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I Heard You Paint Houses|
Review by Rich Cline | MUST SEE
dir Martin Scorsese
scr Steven Zaillian
prd Martin Scorsese, Robert De Niro, Irwin Winkler, Jane Rosenthal
with Robert De Niro, Al Pacino, Joe Pesci, Stephen Graham, Anna Paquin, Bobby Cannavale, Harvey Keitel, Ray Romano, Stephanie Kurtzuba, Kathrine Narducci, Jesse Plemons, Jack Huston
release US 1.Nov.19,
19/US Netflix 3h29
A thumping cinematic epic, this film deserves to be seen on the biggest screen available as it recounts a staggering true story that stretches over half a century. In addition to the expert writing, direction and acting, this is a pungent look at how American culture and politics have become so thoroughly enmeshed with criminality. This isn't shouted loudly, but it's impossible to miss within the story's singular, personal perspective.
In late-40s Philadelphia, war veteran Frank (De Niro) begins skimming sides of beef from his delivery trucks for local monster Felix (Cannavale), then connects with top mafia boss Russell (Pesci). As the Irish Frank becomes a loyal hatchet man, Russell introduces him to union organiser Jimmy Hoffa (Pacino), who is loaning money to the mob. They all get involved in electing Kennedy, who fails to reopen Cuba to mob business then goes after them legally. Over the next decade, Jimmy arrogantly alienates one mafioso after another, while Frank tries to smooth ruffled feathers.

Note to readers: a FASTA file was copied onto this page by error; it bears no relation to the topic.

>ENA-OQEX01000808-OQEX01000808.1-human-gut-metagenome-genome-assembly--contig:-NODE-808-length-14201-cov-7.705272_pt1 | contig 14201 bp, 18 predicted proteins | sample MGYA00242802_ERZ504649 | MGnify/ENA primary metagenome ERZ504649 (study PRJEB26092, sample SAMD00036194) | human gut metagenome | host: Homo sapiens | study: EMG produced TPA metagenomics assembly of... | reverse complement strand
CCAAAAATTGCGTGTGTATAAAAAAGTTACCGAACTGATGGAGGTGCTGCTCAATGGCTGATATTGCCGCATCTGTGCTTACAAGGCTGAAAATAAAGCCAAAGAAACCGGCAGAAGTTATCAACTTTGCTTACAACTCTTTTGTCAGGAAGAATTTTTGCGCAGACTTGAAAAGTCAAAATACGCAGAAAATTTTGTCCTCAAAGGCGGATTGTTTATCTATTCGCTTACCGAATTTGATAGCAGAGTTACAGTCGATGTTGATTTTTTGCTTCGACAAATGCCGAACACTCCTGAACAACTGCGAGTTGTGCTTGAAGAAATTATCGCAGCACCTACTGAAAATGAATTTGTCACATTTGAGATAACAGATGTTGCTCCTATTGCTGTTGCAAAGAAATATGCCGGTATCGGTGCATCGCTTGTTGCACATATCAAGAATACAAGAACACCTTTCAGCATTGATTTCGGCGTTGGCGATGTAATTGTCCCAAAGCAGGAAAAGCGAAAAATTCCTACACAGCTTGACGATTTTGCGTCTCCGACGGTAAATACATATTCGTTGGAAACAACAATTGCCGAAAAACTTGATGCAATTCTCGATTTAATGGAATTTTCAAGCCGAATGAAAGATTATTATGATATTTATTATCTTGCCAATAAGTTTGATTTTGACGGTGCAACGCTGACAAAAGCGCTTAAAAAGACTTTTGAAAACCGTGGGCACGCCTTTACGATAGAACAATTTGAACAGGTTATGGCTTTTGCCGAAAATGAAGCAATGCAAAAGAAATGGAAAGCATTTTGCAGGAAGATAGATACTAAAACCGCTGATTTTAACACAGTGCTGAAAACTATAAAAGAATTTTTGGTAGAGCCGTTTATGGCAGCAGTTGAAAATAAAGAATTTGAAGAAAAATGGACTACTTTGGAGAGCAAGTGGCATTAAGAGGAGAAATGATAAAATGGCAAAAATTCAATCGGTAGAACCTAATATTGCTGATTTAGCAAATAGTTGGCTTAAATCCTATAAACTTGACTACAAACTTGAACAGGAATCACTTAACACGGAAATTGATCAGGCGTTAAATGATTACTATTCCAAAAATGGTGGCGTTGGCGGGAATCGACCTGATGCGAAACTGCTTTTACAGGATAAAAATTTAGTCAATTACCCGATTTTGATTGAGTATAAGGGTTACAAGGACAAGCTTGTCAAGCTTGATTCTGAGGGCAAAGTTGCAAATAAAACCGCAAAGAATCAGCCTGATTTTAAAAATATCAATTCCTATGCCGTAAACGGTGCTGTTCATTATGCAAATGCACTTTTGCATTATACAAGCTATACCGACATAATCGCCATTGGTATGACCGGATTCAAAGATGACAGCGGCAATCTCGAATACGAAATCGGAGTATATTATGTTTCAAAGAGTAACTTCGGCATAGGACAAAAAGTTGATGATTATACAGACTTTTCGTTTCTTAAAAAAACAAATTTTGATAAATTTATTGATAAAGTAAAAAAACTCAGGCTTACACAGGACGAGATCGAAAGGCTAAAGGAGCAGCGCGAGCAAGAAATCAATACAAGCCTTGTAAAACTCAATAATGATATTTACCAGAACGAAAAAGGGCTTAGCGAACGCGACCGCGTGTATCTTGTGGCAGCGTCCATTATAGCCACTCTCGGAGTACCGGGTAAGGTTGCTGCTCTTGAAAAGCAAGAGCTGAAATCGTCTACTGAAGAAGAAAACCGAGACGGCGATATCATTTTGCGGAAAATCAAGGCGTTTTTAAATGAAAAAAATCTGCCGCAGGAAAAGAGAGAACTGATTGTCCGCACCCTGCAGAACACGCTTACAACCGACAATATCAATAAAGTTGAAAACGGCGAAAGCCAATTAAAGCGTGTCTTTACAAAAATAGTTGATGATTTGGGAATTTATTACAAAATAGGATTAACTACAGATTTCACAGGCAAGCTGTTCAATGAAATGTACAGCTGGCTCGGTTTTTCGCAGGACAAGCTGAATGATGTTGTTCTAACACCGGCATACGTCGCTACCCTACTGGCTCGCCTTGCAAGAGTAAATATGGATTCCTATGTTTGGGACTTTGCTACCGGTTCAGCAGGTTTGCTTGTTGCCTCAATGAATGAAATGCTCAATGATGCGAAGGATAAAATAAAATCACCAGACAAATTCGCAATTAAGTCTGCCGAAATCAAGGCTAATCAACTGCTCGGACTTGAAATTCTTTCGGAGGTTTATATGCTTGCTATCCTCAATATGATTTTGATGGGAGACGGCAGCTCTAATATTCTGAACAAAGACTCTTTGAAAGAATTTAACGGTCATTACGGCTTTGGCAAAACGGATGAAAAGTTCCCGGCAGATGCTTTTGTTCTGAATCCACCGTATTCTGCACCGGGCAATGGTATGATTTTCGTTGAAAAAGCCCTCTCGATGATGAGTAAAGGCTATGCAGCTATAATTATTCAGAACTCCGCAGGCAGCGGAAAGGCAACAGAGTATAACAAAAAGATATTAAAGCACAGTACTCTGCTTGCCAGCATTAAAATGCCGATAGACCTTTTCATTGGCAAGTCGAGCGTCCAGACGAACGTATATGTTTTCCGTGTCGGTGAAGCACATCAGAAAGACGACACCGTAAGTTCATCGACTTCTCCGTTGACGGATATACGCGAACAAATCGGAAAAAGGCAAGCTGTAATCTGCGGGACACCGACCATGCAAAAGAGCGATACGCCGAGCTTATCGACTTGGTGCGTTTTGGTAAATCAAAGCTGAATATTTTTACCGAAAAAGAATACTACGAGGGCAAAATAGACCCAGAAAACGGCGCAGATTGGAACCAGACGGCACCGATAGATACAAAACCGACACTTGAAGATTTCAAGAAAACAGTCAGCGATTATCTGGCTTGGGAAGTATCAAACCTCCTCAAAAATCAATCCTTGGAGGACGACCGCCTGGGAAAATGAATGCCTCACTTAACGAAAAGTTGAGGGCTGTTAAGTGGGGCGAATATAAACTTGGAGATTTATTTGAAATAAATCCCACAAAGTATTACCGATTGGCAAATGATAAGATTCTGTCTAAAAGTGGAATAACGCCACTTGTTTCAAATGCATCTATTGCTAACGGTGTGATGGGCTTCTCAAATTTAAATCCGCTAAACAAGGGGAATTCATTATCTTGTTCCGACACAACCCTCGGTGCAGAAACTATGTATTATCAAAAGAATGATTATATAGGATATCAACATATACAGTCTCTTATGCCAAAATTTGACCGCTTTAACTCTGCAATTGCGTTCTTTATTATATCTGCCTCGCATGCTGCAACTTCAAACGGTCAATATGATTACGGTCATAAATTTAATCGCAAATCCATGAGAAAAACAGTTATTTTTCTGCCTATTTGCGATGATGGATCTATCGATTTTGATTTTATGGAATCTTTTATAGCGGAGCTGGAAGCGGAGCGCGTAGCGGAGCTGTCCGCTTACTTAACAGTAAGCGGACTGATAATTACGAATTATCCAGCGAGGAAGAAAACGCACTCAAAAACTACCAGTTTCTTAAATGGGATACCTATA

Zaillian's intricately structured script begins with Frank narrating as a lonely old man in a nursing home, then frames events around a 1975 road trip Frank and Russell take with their chain-smoking wives (Kurtzuba and Narducci) for their lawyer's (Romano) daughter's wedding in Detroit. This is when Hoffa notoriously went missing, and the truth is unblinkingly depicted on-screen. Scorsese and Zaillian take Frank's straightforward approach in their storytelling, also layering in plenty of earthy humour to bring the characters to vivid life.
Aged with digital makeup, the cast can effortlessly carry the audience through the sprawling time scale. De Niro expertly plays Frank with quiet confidence and a no-nonsense approach to confrontation. His scenes with Pesci and Pacino are a joy to watch, as they create distinct chemistry in their friendships. Pesci is fatherly and endearing, shining especially in a final sequence. Pacino has a lot of fun with Jimmy, a stubborn man with a very quick wit. Each of these men are loyal to a fault.
Side roles are also strong, with memorable turns for Graham (as a combative union boss) and an almost wordless Paquin (as Frank's observant daughter). This film is packed with lively figures, many who are given captions explaining how they will die in years to come. Yes, this is a movie about a very violent segment of US society that is fully ingrained, despite official denials. It's also massively entertaining: funny, emotional, shocking, intense and unnervingly true.
R E A D E R R E V I E W SStill waiting for your comments ... don't be shy.
© 2019 by Rich Cline, Shadows on the Wall
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